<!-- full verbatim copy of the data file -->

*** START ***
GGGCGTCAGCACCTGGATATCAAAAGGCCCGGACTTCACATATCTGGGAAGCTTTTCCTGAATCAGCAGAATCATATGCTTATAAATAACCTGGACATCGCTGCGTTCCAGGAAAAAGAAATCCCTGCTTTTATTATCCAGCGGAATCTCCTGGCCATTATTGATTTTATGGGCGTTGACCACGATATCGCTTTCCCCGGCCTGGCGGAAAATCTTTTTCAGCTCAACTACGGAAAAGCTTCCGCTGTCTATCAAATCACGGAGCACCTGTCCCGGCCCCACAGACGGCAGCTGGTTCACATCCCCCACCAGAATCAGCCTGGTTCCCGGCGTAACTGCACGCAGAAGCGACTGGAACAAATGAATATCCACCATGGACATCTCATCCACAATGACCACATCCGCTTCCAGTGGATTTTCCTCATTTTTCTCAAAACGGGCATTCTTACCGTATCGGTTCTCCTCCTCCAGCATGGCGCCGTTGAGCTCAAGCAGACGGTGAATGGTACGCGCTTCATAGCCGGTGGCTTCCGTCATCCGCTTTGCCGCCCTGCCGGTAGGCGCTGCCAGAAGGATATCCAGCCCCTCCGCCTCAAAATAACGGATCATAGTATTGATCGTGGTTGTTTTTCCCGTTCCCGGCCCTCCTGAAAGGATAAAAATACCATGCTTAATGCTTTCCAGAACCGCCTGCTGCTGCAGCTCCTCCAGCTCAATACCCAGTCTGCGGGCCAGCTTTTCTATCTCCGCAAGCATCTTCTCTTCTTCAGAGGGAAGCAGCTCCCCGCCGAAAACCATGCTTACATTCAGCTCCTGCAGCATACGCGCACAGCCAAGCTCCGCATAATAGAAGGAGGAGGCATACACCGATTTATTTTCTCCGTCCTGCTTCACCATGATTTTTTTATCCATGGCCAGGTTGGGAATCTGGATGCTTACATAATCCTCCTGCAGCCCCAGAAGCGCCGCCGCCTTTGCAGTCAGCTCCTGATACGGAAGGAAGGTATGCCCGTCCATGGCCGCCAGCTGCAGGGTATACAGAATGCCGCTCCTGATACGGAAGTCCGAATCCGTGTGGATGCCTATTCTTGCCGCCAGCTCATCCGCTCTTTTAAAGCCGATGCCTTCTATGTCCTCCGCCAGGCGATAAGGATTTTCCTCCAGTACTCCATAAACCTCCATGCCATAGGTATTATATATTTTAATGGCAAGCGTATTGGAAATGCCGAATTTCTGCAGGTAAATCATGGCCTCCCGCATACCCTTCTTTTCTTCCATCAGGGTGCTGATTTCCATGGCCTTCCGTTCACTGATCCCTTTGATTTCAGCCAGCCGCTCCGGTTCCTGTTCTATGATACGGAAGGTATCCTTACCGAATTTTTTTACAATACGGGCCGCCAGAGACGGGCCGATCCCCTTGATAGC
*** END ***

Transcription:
GGGCGTCAGCACCTGGATATCAAAAGGCCCGGACTTCACATATCTGGGAAGCTTTTCCTGAATCAGCAGAATCATATGCTTATAAATAACCTGGACATCGCTGCGTTCCAGGAAAAAGAAATCCCTGCTTTTATTATCCAGCGGAATCTCCTGGCCATTATTGATTTTATGGGCGTTGACCACGATATCGCTTTCCCCGGCCTGGCGGAAAATCTTTTTCAGCTCAACTACGGAAAAGCTTCCGCTGTCTATCAAATCACGGAGCACCTGTCCCGGCCCCACAGACGGCAGCTGGTTCACATCCCCCACCAGAATCAGCCTGGTTCCCGGCGTAACTGCACGCAGAAGCGACTGGAACAAATGAATATCCACCATGGACATCTCATCCACAATGACCACATCCGCTTCCAGTGGATTTTCCTCATTTTTCTCAAAACGGGCATTCTTACCGTATCGGTTCTCCTCCTCCAGCATGGCGCCGTTGAGCTCAAGCAGACGGTGAATGGTACGCGCTTCATAGCCGGTGGCTTCCGTCATCCGCTTTGCCGCCCTGCCGGTAGGCGCTGCCAGAAGGATATCCAGCCCCTCCGCCTCAAAATAACGGATCATAGTATTGATCGTGGTTGTTTTTCCCGTTCCCGGCCCTCCTGAAAGGATAAAAATACCATGCTTAATGCTTTCCAGAACCGCCTGCTGCTGCAGCTCCTCCAGCTCAATACCCAGTCTGCGGGCCAGCTTTTCTATCTCCGCAAGCATCTTCTCTTCTTCAGAGGGAAGCAGCTCCCCGCCGAAAACCATGCTTACATTCAGCTCCTGCAGCATACGCGCACAGCCAAGCTCCGCATAATAGAAGGAGGAGGCATACACCGATTTATTTTCTCCGTCCTGCTTCACCATGATTTTTTTATCCATGGCCAGGTTGGGAATCTGGATGCTTACATAATCCTCCTGCAGCCCCAGAAGCGCCGCCGCCTTTGCAGTCAGCTCCTGATACGGAAGGAAGGTATGCCCGTCCATGGCCGCCAGCTGCAGGGTATACAGAATGCCGCTCCTGATACGGAAGTCCGAATCCGTGTGGATGCCTATTCTTGCCGCCAGCTCATCCGCTCTTTTAAAGCCGATGCCTTCTATGTCCTCCGCCAGGCGATAAGGATTTTCCTCCAGTACTCCATAAACCTCCATGCCATAGGTATTATATATTTTAATGGCAAGCGTATTGGAAATGCCGAATTTCTGCAGGTAAATCATGGCCTCCCGCATACCCTTCTTTTCTTCCATCAGGGTGCTGATTTCCATGGCCTTCCGTTCACTGATCCCTTTGATTTCAGCCAGCCGCTCCGGTTCCTGTTCTATGATACGGAAGGTATCCTTACCGAATTTTTTTACAATACGGGCCGCCAGAGACGGGCCGATCCCCTTGATAGC